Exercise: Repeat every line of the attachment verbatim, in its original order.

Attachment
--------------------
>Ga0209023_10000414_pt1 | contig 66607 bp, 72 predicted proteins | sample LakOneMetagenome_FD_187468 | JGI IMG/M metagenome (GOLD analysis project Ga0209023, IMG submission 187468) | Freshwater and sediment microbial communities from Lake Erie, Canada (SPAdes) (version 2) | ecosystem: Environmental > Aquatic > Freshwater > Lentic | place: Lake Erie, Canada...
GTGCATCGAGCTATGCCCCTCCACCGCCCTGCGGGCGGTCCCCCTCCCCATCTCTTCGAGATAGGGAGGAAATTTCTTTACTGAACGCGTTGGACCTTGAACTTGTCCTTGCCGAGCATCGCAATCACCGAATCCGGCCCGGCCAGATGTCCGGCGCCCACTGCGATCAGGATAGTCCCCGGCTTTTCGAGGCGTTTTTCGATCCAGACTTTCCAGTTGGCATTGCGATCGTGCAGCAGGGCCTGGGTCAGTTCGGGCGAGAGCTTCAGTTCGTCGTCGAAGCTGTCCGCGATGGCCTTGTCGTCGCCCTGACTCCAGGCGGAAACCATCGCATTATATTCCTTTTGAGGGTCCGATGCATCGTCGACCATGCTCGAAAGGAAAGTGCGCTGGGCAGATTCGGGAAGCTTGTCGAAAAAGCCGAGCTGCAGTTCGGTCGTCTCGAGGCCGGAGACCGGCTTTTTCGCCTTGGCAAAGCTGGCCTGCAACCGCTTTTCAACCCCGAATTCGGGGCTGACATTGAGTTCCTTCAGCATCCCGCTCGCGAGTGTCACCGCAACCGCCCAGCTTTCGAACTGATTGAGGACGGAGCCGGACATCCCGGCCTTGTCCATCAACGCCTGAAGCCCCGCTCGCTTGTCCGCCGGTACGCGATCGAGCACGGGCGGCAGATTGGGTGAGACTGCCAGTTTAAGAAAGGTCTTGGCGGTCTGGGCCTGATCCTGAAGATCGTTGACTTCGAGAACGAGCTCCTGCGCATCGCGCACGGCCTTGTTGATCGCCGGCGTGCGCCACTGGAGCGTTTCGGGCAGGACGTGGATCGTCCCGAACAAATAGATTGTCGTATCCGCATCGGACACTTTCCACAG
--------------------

>Ga0209023_10000414_pt1 | contig 66607 bp, 72 predicted proteins | sample LakOneMetagenome_FD_187468 | JGI IMG/M metagenome (GOLD analysis project Ga0209023, IMG submission 187468) | Freshwater and sediment microbial communities from Lake Erie, Canada (SPAdes) (version 2) | ecosystem: Environmental > Aquatic > Freshwater > Lentic | place: Lake Erie, Canada...
GTGCATCGAGCTATGCCCCTCCACCGCCCTGCGGGCGGTCCCCCTCCCCATCTCTTCGAGATAGGGAGGAAATTTCTTTACTGAACGCGTTGGACCTTGAACTTGTCCTTGCCGAGCATCGCAATCACCGAATCCGGCCCGGCCAGATGTCCGGCGCCCACTGCGATCAGGATAGTCCCCGGCTTTTCGAGGCGTTTTTCGATCCAGACTTTCCAGTTGGCATTGCGATCGTGCAGCAGGGCCTGGGTCAGTTCGGGCGAGAGCTTCAGTTCGTCGTCGAAGCTGTCCGCGATGGCCTTGTCGTCGCCCTGACTCCAGGCGGAAACCATCGCATTATATTCCTTTTGAGGGTCCGATGCATCGTCGACCATGCTCGAAAGGAAAGTGCGCTGGGCAGATTCGGGAAGCTTGTCGAAAAAGCCGAGCTGCAGTTCGGTCGTCTCGAGGCCGGAGACCGGCTTTTTCGCCTTGGCAAAGCTGGCCTGCAACCGCTTTTCAACCCCGAATTCGGGGCTGACATTGAGTTCCTTCAGCATCCCGCTCGCGAGTGTCACCGCAACCGCCCAGCTTTCGAACTGATTGAGGACGGAGCCGGACATCCCGGCCTTGTCCATCAACGCCTGAAGCCCCGCTCGCTTGTCCGCCGGTACGCGATCGAGCACGGGCGGCAGATTGGGTGAGACTGCCAGTTTAAGAAAGGTCTTGGCGGTCTGGGCCTGATCCTGAAGATCGTTGACTTCGAGAACGAGCTCCTGCGCATCGCGCACGGCCTTGTTGATCGCCGGCGTGCGCCACTGGAGCGTTTCGGGCAGGACGTGGATCGTCCCGAACAAATAGATTGTCGTATCCGCATCGGACACTTTCCACAG